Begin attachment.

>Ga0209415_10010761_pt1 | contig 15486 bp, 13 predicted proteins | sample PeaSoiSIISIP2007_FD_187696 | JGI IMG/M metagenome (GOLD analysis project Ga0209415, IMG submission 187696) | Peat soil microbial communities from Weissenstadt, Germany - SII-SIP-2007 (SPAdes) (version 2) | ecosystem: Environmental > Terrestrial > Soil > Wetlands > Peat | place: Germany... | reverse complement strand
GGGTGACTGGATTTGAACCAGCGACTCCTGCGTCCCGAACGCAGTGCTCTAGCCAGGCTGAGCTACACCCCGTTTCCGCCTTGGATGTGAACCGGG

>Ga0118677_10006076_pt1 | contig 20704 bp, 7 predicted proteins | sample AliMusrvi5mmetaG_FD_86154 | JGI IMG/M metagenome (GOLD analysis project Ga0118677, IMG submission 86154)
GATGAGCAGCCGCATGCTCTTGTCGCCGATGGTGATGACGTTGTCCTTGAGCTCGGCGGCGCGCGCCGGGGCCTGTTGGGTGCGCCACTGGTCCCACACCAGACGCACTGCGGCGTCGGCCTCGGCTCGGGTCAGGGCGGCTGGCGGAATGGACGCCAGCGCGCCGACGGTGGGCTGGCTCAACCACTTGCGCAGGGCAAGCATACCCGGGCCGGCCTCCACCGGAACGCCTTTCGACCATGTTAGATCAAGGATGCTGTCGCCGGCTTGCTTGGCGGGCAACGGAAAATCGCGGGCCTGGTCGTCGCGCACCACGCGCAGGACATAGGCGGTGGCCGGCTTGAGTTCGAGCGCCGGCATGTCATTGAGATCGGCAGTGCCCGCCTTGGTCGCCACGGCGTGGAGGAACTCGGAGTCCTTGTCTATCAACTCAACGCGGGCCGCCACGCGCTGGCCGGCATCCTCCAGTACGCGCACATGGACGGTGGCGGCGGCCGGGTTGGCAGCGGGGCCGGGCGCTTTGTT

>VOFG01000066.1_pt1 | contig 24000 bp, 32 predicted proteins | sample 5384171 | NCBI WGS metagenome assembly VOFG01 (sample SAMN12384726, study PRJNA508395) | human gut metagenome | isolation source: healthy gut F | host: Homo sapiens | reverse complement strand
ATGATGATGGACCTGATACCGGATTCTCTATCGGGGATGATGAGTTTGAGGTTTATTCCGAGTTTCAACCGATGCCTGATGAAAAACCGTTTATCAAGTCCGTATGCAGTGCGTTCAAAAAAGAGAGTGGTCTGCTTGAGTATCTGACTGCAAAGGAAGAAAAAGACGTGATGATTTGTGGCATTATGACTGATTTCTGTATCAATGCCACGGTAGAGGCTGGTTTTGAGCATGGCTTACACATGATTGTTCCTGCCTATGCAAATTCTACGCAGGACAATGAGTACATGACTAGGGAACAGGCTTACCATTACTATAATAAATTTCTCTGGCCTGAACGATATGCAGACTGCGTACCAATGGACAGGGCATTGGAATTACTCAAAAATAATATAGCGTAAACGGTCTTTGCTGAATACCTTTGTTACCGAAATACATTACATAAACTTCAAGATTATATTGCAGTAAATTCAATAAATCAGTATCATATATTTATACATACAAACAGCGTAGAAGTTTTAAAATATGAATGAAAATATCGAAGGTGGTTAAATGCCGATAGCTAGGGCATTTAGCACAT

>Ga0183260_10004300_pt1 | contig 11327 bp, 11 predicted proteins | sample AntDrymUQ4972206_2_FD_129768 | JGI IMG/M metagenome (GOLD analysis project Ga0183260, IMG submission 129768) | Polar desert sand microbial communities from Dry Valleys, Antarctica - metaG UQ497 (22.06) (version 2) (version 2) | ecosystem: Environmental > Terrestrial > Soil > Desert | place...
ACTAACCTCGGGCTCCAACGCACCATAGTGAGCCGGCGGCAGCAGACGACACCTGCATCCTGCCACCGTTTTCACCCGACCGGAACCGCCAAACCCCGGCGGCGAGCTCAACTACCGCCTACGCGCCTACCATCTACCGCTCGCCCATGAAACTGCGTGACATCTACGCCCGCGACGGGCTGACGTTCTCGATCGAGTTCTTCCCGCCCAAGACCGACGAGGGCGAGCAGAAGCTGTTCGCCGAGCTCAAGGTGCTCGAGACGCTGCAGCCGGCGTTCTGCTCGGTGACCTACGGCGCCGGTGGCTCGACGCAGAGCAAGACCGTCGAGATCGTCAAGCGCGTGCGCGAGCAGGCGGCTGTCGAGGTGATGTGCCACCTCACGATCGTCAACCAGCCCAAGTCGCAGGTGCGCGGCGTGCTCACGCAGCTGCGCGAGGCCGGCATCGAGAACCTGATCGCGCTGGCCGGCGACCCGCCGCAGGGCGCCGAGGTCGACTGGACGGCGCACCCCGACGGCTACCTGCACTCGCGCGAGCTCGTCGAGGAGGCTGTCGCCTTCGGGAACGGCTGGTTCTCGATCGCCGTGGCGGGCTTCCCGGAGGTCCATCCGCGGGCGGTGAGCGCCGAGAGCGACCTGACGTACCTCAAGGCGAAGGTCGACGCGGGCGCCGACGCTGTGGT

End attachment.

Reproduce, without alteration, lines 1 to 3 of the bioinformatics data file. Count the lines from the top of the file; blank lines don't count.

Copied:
>Ga0209415_10010761_pt1 | contig 15486 bp, 13 predicted proteins | sample PeaSoiSIISIP2007_FD_187696 | JGI IMG/M metagenome (GOLD analysis project Ga0209415, IMG submission 187696) | Peat soil microbial communities from Weissenstadt, Germany - SII-SIP-2007 (SPAdes) (version 2) | ecosystem: Environmental > Terrestrial > Soil > Wetlands > Peat | place: Germany... | reverse complement strand
GGGTGACTGGATTTGAACCAGCGACTCCTGCGTCCCGAACGCAGTGCTCTAGCCAGGCTGAGCTACACCCCGTTTCCGCCTTGGATGTGAACCGGG

>Ga0118677_10006076_pt1 | contig 20704 bp, 7 predicted proteins | sample AliMusrvi5mmetaG_FD_86154 | JGI IMG/M metagenome (GOLD analysis project Ga0118677, IMG submission 86154)